For instance, the percomorf gene's conservation may not stem from its ability to resist viral invasions but from its capacity to induce receptor-mediated membrane fusion. On the other hand, while not associated with membrane fusion, the HEMO gene expresses the full-length Env protein, subject to cleavage by cytosolic proteases. A portion of the cleaved product is secreted outside the cell, detectable in the blood of pregnant women and in the blood and tissues of the placenta. Despite these intriguing findings, the precise physiological role of this phenomenon remains enigmatic.

Env proteins encoded by most retroviruses can be broadly categorized into two types: gamma-type and beta-type.

  • Gamma-type predominates in vertebrates.
  • Beta-type is more prevalent in mammals.

The current emphasis on the domestication of Env genes has primarily focused on the gamma type. This choice likely derives from the fact that gamma-type env genes are less prone to inducing cell fusion, simplifying the process of domestication by the host.

Genomic Imprinting of Domestication

Within ERV sequences, the env gene, responsible for conferring host resistance against viruses, is typically accompanied by intermittent gag, pro, and pol genes. This dual observation implies two crucial aspects: the env gene is highly conserved and subject to sustained negative natural selection, while several other genes have accumulated a significant number of random substitutions.

Various methods for assessing natural selection can be employed, such as the dN:dS ratio, which measures the ratio of non-synonymous to synonymous substitutions. A ratio less than 1 signifies negative natural selection, equality to 1 denotes random genetic drift, and greater than 1 indicates positive natural selection. Negative and positive natural selection can coexist within a single gene; certain codons may be under positive selection, while others may experience negative selection to maintain essential protein structure and function. Notably, for both ERVs, percomorf and HEMO, the dN:dS ratio is less than 1, suggesting they are indeed subject to negative natural selection. In contrast, fv1 has been under sustained positive natural selection, along with target-specific intrabranchial selection pressure.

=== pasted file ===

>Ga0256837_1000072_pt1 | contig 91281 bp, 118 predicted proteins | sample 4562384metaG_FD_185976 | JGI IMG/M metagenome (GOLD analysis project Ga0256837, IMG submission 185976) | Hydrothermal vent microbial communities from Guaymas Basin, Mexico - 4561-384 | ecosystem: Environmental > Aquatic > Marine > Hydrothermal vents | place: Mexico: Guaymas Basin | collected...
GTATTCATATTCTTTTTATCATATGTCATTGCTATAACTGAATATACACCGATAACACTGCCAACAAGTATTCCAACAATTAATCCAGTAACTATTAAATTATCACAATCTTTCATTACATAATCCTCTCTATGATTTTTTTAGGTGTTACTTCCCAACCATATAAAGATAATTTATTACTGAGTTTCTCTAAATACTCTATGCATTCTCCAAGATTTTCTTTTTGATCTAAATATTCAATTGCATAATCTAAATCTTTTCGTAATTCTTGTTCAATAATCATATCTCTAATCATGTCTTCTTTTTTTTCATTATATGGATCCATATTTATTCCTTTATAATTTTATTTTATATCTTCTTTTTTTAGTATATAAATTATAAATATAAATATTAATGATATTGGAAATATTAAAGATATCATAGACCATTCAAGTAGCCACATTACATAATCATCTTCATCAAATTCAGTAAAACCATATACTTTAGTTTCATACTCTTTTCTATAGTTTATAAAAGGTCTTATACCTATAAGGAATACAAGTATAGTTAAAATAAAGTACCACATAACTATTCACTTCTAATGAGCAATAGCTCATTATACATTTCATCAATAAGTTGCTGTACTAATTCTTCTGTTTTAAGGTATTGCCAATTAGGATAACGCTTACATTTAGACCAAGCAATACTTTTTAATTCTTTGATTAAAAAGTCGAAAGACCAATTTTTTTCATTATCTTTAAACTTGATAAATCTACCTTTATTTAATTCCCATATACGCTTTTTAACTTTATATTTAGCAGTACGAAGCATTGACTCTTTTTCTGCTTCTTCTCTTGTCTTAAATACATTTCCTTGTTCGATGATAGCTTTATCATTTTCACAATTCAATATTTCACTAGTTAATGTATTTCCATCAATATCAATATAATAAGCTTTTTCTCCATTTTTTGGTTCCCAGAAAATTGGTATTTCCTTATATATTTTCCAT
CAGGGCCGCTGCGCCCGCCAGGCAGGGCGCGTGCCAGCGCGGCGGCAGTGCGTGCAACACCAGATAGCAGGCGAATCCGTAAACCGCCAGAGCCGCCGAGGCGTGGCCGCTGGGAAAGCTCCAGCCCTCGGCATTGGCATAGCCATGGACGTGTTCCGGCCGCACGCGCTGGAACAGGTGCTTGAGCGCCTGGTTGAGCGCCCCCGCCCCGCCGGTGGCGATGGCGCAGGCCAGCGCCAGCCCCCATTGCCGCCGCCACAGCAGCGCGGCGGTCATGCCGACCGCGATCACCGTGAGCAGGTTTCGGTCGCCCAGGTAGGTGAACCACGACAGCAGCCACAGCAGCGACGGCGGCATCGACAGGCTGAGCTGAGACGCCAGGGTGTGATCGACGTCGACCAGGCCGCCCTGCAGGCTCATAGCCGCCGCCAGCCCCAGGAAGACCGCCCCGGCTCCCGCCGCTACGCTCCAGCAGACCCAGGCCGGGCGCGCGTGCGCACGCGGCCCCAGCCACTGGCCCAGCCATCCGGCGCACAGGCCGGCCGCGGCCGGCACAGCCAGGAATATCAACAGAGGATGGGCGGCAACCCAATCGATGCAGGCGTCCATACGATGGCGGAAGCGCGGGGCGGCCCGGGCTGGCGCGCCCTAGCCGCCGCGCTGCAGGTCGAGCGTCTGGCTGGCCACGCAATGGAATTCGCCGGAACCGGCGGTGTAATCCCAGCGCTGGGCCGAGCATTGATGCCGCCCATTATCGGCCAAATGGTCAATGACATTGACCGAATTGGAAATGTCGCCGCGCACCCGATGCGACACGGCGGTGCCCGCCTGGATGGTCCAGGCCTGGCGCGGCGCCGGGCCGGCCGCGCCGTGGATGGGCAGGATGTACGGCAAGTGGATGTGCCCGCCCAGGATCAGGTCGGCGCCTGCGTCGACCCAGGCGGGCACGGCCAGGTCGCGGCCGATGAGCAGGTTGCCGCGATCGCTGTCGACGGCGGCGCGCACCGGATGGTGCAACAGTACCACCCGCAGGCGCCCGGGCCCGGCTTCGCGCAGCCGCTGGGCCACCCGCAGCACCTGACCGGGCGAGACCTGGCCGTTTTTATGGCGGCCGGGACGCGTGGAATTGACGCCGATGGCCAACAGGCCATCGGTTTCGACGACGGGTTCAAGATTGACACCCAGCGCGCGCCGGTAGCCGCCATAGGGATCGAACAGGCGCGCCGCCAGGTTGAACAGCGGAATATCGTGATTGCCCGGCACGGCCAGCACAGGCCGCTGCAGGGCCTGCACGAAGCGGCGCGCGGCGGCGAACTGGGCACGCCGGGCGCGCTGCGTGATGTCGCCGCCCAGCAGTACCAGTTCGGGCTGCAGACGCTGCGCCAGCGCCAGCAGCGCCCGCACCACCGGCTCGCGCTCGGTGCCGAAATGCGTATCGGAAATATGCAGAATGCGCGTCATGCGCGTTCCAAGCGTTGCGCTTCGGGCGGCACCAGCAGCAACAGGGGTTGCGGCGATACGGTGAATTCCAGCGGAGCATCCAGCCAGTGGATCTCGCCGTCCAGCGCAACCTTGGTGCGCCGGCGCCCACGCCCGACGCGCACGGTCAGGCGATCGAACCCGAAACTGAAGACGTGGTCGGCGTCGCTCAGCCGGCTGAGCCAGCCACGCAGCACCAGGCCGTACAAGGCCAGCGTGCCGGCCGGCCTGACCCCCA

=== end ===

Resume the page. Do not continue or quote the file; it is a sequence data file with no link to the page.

If the Env gene plays a vital role in species development, it should remain highly conserved and experience enduring negative selection pressure. However, if its primary function is to inhibit exogenous retroviral invasion, the selective pressure against antiviruses should exhibit cyclical patterns, intensifying with the emergence of exogenous viruses and waning or altering as exogenous viruses go extinct. The study's results confirm this hypothesis, with syncytins, linked to placental formation development, originating as early as 12 to 80 million years ago, while certain Env genes focused on resisting viral invasion are relatively recent, with emergence events occurring later than 20 million years ago.

Domestication of Non-Coding Elements

Proto-viruses and ERVs have the capacity to influence the regulated expression of genes located within a few kilobases of their surroundings. ERV LTRs can serve as promoters or sites for transcription factor binding, potentially contributing long non-coding RNAs (lncRNAs) that act as regulatory sequences. This dynamic acquisition and loss of ERV regulatory sequences during evolution enable even closely related species to manifest significant phenotypic diversity.

Several key features of ERVs can contribute to the evolution of host gene regulatory networks.

  • LTR sequences harbor a high density of regulatory elements, encompassing promoters and transcription factor binding sites. The nature of these sequences reflects the properties of the original viruses at the time of integration, including factors such as host and tissue selectivity.
  • Retroviral integration, while not entirely target sequence-specific, tends to favor transcription units and regions containing promoters in the host genome. This non-random distribution of insertion sequences generated during endogenization is subject to various evolutionary forces. Some sequences are subjected to genetic drift or negative selection, gradually dwindling in the population, while others experience natural selection and become fixed in the population, persisting over time.
  • Similar LTR sequences can induce chromosomal ectopic recombination or gene conversion.
  • Solo-LTR retains only the retroviral LTR sequences, shedding coding sequences and circumventing epigenetic modifications of the genome caused by these sequences. This allows for the preservation of the regulatory potential of LTR sequences.


  1. Johnson, Welkin E. "Origins and evolutionary consequences of ancient endogenous retroviruses." Nature Reviews Microbiology 17.6 (2019): 355-370.